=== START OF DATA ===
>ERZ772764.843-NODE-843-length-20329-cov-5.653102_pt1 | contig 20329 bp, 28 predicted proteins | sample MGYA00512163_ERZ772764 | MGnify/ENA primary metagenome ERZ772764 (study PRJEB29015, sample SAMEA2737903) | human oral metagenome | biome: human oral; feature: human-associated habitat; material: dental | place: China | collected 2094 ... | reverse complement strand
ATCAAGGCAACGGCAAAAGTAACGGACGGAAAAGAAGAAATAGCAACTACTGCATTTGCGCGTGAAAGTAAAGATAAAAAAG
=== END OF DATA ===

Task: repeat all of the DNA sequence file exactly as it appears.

>ERZ772764.843-NODE-843-length-20329-cov-5.653102_pt1 | contig 20329 bp, 28 predicted proteins | sample MGYA00512163_ERZ772764 | MGnify/ENA primary metagenome ERZ772764 (study PRJEB29015, sample SAMEA2737903) | human oral metagenome | biome: human oral; feature: human-associated habitat; material: dental | place: China | collected 2094 ... | reverse complement strand
ATCAAGGCAACGGCAAAAGTAACGGACGGAAAAGAAGAAATAGCAACTACTGCATTTGCGCGTGAAAGTAAAGATAAAAAAG